Rep. G.T. Thompson
WASHINGTON – The U.S. House passed H.R. 6429, the STEM Jobs Act, a bill to prioritize the legal immigration status for foreign graduates of U.S. universities with advanced science, technology, engineering or mathematics (STEM) degrees. U.S. Rep. Glenn Thompson, R-5 of Howard, is a cosponsor of the bipartisan legislation, which passed by a vote of 245-135.
“It’s senseless to have someone come to the U.S. for an advanced education, then deny them the opportunity to join American businesses and help fill key high-skill job shortages, which is critical to expanding employment opportunities for more American workers,” stated Thompson. “We should welcome talented young minds to help fuel new innovations, create new businesses and work opportunities, rather than equip foreign competitors with graduates trained in our world class universities. Passage of H.R. 6429 will create additional pathways for STEM graduates to fulfill our workforce needs and serve as a catalyst for job expansion for domestic workers in the high-tech industry.”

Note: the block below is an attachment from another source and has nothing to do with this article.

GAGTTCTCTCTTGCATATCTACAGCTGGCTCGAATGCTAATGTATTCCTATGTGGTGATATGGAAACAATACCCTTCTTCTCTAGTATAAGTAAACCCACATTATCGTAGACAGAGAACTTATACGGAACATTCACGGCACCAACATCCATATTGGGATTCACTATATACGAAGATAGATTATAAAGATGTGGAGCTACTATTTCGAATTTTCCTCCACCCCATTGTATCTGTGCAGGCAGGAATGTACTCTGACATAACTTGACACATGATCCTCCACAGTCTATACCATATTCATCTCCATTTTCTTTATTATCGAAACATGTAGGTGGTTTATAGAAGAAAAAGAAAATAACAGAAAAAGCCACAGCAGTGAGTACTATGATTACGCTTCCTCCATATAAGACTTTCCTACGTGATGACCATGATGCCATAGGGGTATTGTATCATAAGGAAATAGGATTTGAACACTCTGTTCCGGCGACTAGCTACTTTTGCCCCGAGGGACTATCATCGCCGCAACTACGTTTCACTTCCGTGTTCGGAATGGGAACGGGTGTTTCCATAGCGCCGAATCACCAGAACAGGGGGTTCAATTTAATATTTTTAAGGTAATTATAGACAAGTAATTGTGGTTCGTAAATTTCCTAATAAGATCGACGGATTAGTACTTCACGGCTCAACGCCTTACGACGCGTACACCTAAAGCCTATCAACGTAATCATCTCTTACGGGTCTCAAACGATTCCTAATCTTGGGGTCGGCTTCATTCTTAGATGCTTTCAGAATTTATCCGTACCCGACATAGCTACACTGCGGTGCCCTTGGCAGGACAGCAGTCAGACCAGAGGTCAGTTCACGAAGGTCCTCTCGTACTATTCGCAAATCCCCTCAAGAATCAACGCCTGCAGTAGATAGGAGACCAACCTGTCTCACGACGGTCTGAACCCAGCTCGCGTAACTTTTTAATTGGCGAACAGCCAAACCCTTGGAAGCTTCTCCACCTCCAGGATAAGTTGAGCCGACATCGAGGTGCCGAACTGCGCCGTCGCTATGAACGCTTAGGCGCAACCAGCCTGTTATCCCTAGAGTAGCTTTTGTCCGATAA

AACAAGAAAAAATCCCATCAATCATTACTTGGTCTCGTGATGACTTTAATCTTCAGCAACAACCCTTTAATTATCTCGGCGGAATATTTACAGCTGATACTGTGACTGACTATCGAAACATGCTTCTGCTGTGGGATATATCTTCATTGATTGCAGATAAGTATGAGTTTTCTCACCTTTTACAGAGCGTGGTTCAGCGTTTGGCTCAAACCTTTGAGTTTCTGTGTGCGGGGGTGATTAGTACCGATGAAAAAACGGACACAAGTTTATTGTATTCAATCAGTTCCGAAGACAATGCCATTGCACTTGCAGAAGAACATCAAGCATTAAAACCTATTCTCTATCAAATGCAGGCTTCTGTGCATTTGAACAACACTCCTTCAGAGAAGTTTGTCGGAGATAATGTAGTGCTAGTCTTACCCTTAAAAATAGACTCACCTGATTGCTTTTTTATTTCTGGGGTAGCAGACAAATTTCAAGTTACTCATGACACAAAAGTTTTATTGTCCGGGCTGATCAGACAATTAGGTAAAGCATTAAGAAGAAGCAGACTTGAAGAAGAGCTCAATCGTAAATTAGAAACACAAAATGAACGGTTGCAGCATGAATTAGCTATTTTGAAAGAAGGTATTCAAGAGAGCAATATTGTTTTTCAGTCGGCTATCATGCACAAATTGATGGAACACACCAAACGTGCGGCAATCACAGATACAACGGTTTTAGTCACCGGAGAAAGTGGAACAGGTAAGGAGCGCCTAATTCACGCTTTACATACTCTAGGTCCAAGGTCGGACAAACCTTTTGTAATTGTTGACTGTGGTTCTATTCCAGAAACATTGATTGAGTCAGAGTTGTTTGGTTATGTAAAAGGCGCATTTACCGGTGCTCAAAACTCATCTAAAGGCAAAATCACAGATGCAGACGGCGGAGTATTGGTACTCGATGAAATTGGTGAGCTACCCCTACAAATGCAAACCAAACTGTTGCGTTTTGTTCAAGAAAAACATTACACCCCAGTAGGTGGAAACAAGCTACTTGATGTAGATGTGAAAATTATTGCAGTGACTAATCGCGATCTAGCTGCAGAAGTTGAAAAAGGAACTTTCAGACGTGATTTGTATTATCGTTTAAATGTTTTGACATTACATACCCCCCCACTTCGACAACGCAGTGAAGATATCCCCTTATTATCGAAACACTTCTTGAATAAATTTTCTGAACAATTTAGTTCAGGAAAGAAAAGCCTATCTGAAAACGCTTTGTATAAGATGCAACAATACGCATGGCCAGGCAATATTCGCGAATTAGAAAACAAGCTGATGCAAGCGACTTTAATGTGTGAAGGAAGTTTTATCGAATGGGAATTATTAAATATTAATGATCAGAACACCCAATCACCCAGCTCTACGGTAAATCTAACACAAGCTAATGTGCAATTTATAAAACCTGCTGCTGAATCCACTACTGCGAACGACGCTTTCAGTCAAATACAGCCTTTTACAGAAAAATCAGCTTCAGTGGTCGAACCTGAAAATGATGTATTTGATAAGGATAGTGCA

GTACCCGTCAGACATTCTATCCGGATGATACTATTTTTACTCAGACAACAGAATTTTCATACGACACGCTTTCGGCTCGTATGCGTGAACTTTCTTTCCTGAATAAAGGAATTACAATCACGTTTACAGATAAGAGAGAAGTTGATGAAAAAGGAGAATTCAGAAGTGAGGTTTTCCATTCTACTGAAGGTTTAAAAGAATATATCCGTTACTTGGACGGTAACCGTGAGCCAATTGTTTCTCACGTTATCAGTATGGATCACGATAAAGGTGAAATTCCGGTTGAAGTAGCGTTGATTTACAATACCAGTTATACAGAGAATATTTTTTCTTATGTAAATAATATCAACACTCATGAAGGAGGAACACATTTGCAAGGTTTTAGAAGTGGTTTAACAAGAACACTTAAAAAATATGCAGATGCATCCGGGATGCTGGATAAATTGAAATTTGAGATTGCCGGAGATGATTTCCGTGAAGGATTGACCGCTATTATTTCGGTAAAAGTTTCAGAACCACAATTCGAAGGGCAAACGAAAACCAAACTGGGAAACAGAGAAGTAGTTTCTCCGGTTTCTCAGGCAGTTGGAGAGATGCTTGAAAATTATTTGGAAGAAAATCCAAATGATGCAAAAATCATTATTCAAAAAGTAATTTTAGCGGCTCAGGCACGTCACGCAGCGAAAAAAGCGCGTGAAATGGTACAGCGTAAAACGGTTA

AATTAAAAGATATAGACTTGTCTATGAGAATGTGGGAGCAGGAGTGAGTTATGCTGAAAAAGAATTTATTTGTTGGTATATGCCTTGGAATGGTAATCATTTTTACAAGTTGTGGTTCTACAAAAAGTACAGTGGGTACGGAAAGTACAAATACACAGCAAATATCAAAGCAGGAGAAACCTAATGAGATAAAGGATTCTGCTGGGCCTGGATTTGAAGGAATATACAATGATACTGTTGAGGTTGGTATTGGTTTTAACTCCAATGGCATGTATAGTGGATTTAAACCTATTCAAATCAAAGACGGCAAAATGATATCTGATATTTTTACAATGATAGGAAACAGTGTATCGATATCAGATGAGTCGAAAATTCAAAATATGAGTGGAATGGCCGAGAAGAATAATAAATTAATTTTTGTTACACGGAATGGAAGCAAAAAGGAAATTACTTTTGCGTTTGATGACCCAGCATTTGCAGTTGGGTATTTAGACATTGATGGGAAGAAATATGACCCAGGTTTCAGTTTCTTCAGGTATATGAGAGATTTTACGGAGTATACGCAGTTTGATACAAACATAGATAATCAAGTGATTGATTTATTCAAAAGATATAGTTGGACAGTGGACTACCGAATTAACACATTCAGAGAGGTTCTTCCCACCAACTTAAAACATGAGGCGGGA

“Study after study has shown that there are few legislative steps which would cost taxpayers so little, but which would have such a massive impact on job creation, innovation and national economic security than to make it easier for highly educated international students to stay in America and build their dreams and businesses,” stated Perry Babb, co-chair of The Alliance for Innovation & Business Development for Centre County, a business owner who has navigated the work visa process to be able to hire highly skilled international workers, is also a member of the Chamber of Business & Industry of Centre County.
According to The Partnership for a New American Economy, a bipartisan group of mayors from across the country and business leaders from all sectors of the economy, every immigrant with an advanced STEM degree working for a U.S. company creates about 3 new American jobs.
“I applaud the House for passing the STEM Jobs Act, which has the potential to greatly benefit employers in Pennsylvania looking to hire individuals with advanced degrees in these technical fields,” stated Gene Barr, president and CEO of the Pennsylvania Chamber of Business and Industry. “Pennsylvania’s economy has evolved significantly and workers with STEM training are in high demand. This legislation will allow more highly-educated foreign students to stay and work in the United States after graduating from our schools.”
H.R. 6429 does not expand the total number of legal immigrants, rather it prioritizes individuals who have received STEM doctorates from U.S. universities. Under the bill, employers who hire STEM graduates must advertise the position and if a qualified American worker is available, the STEM graduate will not be hired.
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